Nations need capital to pay their workers, buy equipment and purchase the land to increase productivity. For decades, the World Bank, which was formed in July 1944, has been “Working for a World Free of Poverty.” Does investment banker Martin Lustgarten believe the BRICS Bank and AII Bank will be competitors with the World Bank?
Developing countries have turned to the World Bank to fund the building of their roads, airports and hospitals. There are 189 countries, who are members of the World Bank. While the Marshall Plan was used to rebuild Europe, the World Bank’s International Development Association (IDA) was used to fund other nations, around the world.Gradually, the loan amounts were increased and shifted from primarily infrastructure to social services in the 1980s. The goal of poverty alleviation did lead to higher levels of Third World Debt, which became a problem when nations couldn’t repay their loans. In the 1990s, environmental groups also received loans.
Over the years, some nations have criticized the World Bank for increasing the debt of developing nations. How can a nation escape poverty, if it has high debt? The BRICS Bank was formed by Brazil, Russia, India, China and South Africa to offer a funding alternative.By pooling their funds, these nations have been working to create a mechanism for other developing nations to rise, without following the Anglo-Saxon model. The diversity of the regions, represented by the BRICS, is a strong feature of this organization. Some deem the World Bank to be too focused on achieving European-American agendas.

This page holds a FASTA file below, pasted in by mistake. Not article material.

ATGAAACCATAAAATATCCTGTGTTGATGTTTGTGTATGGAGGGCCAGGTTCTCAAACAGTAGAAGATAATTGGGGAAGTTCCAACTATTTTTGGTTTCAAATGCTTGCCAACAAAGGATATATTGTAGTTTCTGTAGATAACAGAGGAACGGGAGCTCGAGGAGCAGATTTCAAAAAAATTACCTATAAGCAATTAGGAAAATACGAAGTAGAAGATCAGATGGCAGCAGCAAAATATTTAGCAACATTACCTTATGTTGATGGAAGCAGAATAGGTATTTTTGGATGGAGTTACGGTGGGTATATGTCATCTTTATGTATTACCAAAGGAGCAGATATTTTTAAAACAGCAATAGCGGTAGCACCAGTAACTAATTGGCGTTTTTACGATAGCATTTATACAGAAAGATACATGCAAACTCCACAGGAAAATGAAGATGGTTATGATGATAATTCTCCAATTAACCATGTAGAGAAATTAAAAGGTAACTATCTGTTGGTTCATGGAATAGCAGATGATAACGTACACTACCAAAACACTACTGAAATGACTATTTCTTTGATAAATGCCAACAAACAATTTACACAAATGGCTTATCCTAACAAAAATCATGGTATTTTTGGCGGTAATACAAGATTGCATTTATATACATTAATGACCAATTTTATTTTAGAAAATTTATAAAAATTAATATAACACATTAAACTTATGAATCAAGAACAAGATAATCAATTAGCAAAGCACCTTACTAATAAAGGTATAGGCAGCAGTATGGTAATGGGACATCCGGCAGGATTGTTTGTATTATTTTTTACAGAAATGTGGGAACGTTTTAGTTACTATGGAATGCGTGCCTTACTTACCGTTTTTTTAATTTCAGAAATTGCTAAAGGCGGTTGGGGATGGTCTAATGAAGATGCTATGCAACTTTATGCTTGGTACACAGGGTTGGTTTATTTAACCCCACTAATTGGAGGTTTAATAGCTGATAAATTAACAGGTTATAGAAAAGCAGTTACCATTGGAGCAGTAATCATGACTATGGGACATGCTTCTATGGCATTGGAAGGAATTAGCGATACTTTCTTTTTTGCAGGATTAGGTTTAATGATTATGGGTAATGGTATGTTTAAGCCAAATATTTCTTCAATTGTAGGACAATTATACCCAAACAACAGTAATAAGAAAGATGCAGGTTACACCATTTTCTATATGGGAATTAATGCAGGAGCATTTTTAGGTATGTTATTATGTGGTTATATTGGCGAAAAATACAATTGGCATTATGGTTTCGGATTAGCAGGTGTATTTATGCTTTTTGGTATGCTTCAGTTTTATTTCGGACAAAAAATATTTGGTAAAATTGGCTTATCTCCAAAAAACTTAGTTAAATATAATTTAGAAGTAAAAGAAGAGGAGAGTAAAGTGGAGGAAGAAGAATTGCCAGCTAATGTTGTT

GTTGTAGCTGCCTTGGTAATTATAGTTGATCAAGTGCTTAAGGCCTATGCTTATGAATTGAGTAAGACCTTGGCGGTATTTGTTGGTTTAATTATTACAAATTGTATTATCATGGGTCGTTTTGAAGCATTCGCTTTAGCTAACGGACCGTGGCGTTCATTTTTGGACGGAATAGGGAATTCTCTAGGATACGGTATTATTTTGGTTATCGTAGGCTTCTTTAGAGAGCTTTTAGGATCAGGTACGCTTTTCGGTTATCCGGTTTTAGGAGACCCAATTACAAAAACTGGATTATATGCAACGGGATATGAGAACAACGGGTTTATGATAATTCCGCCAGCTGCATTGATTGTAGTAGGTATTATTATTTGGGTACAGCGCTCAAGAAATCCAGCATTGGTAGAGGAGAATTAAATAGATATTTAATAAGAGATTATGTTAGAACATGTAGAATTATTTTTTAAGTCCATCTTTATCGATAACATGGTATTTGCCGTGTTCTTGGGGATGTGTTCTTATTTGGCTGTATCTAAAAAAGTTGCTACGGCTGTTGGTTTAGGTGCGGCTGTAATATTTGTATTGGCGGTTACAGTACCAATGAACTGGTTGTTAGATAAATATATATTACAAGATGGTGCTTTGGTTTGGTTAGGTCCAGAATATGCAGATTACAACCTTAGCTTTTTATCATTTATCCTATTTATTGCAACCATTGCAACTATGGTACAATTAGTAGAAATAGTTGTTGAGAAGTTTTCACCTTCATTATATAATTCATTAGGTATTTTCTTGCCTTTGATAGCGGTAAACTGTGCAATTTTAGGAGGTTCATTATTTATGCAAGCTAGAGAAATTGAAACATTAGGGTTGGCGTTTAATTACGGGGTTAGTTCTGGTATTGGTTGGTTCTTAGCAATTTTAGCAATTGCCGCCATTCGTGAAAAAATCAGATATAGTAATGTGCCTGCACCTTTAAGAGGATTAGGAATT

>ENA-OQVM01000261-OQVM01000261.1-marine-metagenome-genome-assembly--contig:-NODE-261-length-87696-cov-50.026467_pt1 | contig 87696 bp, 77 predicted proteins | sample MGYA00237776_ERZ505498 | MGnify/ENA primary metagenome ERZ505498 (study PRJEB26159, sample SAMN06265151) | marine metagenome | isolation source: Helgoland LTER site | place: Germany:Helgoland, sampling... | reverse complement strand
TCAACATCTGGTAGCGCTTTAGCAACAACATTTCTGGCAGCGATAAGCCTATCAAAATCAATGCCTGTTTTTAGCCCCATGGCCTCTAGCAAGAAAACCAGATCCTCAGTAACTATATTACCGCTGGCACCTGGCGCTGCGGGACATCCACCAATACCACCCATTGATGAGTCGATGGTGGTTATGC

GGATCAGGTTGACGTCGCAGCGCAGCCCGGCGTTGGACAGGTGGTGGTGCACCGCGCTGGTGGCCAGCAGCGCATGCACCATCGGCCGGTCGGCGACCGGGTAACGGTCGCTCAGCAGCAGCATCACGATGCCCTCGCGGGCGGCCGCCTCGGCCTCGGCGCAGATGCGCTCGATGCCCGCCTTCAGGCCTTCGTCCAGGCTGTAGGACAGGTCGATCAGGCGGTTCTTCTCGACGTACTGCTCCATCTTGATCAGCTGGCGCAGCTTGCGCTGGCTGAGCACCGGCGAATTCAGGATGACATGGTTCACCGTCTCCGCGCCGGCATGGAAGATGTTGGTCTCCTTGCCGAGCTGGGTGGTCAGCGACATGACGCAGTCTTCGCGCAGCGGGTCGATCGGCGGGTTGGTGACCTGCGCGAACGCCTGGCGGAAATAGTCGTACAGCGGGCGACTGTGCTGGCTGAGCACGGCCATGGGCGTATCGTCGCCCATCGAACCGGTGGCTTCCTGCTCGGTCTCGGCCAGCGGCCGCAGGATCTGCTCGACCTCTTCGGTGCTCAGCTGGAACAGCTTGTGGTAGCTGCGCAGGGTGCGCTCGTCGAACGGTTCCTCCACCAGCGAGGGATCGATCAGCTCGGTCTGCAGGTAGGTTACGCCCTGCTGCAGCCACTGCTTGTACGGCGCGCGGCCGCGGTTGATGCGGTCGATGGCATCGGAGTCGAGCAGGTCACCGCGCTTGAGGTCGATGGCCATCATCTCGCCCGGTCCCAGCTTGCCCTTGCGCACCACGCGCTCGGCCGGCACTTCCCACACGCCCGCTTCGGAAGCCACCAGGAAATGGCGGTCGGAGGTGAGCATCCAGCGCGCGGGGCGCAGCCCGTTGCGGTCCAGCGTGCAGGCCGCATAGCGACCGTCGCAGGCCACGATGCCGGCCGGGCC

The Asian Investment Infrastructure Bank (AIIB) has also arisen as a capital source for important infrastructure improvements. The AIIB began official operations in 16 January 2016. There are 57 AIIB members with China being the primary shareholder; there are Vice Presidents from England, France, Germany, India and Indonesia.It is wonderful that developing nations have more options for loans. This might help them improve their infrastructure, without forcing them to incur overwhelming debt. Investment banker Martin Lustgarten sees this “perfect competition” as healthy for the capital markets.